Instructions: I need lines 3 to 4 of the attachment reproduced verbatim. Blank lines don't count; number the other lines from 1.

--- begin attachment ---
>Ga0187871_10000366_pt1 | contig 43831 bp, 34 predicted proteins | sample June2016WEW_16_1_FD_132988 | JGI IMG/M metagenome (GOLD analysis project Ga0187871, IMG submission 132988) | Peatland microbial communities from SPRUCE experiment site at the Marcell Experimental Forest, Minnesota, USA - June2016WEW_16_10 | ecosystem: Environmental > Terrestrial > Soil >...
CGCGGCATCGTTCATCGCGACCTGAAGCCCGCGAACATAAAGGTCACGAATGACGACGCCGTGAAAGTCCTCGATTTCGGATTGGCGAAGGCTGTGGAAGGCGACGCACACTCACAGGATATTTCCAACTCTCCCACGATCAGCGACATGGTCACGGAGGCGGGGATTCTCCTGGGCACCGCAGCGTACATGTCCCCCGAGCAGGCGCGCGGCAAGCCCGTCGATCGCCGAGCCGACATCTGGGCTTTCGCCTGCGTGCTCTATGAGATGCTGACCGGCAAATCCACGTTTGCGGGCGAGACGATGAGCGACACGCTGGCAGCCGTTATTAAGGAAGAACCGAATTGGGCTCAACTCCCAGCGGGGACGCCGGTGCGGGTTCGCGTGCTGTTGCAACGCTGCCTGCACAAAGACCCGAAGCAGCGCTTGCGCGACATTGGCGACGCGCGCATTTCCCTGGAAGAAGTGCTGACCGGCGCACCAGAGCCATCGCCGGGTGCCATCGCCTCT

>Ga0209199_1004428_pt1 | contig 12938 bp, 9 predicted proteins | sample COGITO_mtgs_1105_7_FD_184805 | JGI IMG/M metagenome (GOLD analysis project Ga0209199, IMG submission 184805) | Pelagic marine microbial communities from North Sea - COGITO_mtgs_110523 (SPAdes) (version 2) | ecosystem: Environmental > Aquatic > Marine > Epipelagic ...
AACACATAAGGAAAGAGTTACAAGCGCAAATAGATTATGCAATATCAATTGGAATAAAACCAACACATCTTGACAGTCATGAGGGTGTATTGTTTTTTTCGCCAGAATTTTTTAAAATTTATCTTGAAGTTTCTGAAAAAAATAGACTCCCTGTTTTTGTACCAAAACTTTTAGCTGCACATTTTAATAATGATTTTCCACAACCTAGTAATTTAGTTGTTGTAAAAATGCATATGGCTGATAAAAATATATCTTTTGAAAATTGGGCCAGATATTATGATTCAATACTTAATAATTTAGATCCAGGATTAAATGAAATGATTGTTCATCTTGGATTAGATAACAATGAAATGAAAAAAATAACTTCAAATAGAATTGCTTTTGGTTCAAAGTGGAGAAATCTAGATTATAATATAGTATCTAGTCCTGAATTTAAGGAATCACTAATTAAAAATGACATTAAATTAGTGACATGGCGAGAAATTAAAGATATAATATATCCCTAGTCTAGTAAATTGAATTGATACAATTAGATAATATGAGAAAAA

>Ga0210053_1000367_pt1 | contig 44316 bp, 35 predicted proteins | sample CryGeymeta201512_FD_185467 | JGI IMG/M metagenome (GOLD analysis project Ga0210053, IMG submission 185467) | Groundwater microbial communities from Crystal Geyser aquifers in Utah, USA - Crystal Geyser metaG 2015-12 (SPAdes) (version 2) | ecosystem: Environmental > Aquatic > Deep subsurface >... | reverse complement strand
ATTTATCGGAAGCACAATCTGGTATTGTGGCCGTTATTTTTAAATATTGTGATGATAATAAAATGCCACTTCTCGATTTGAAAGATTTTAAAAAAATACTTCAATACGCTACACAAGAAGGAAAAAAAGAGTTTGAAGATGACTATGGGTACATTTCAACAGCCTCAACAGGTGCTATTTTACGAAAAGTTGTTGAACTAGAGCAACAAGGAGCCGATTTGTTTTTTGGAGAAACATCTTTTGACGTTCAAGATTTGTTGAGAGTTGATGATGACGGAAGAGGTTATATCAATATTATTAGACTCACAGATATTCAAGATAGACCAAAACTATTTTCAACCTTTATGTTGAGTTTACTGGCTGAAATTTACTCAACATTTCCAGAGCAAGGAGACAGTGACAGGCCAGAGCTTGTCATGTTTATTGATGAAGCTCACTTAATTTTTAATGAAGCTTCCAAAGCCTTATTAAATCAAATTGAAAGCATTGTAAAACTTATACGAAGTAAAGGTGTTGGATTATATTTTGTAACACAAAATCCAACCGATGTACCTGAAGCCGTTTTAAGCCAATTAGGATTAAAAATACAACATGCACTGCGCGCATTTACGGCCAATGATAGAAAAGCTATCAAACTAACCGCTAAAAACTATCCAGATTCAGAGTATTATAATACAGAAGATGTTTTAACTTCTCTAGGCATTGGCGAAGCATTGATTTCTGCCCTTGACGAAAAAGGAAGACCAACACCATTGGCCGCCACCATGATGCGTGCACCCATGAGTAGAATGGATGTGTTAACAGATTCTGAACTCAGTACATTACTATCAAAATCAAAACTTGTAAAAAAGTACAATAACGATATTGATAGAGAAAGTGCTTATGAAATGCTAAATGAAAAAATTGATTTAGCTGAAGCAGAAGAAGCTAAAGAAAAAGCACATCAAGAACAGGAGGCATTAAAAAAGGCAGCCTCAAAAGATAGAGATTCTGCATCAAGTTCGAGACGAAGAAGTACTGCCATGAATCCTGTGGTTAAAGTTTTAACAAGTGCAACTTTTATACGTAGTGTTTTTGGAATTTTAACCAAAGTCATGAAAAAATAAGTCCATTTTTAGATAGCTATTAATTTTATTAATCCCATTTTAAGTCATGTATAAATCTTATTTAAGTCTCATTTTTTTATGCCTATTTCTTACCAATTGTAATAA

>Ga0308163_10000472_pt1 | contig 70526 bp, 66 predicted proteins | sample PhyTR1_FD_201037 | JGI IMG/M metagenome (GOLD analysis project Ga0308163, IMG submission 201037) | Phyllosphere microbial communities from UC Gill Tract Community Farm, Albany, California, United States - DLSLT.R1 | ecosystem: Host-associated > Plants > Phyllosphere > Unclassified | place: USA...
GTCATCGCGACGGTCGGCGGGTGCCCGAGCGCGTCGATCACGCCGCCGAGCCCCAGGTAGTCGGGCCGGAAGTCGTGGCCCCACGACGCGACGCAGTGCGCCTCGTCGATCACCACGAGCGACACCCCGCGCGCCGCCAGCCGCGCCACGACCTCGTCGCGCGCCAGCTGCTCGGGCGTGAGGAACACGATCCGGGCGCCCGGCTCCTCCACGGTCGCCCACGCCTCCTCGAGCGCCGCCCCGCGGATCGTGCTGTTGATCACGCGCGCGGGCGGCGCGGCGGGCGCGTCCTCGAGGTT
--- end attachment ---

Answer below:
>Ga0209199_1004428_pt1 | contig 12938 bp, 9 predicted proteins | sample COGITO_mtgs_1105_7_FD_184805 | JGI IMG/M metagenome (GOLD analysis project Ga0209199, IMG submission 184805) | Pelagic marine microbial communities from North Sea - COGITO_mtgs_110523 (SPAdes) (version 2) | ecosystem: Environmental > Aquatic > Marine > Epipelagic ...
AACACATAAGGAAAGAGTTACAAGCGCAAATAGATTATGCAATATCAATTGGAATAAAACCAACACATCTTGACAGTCATGAGGGTGTATTGTTTTTTTCGCCAGAATTTTTTAAAATTTATCTTGAAGTTTCTGAAAAAAATAGACTCCCTGTTTTTGTACCAAAACTTTTAGCTGCACATTTTAATAATGATTTTCCACAACCTAGTAATTTAGTTGTTGTAAAAATGCATATGGCTGATAAAAATATATCTTTTGAAAATTGGGCCAGATATTATGATTCAATACTTAATAATTTAGATCCAGGATTAAATGAAATGATTGTTCATCTTGGATTAGATAACAATGAAATGAAAAAAATAACTTCAAATAGAATTGCTTTTGGTTCAAAGTGGAGAAATCTAGATTATAATATAGTATCTAGTCCTGAATTTAAGGAATCACTAATTAAAAATGACATTAAATTAGTGACATGGCGAGAAATTAAAGATATAATATATCCCTAGTCTAGTAAATTGAATTGATACAATTAGATAATATGAGAAAAA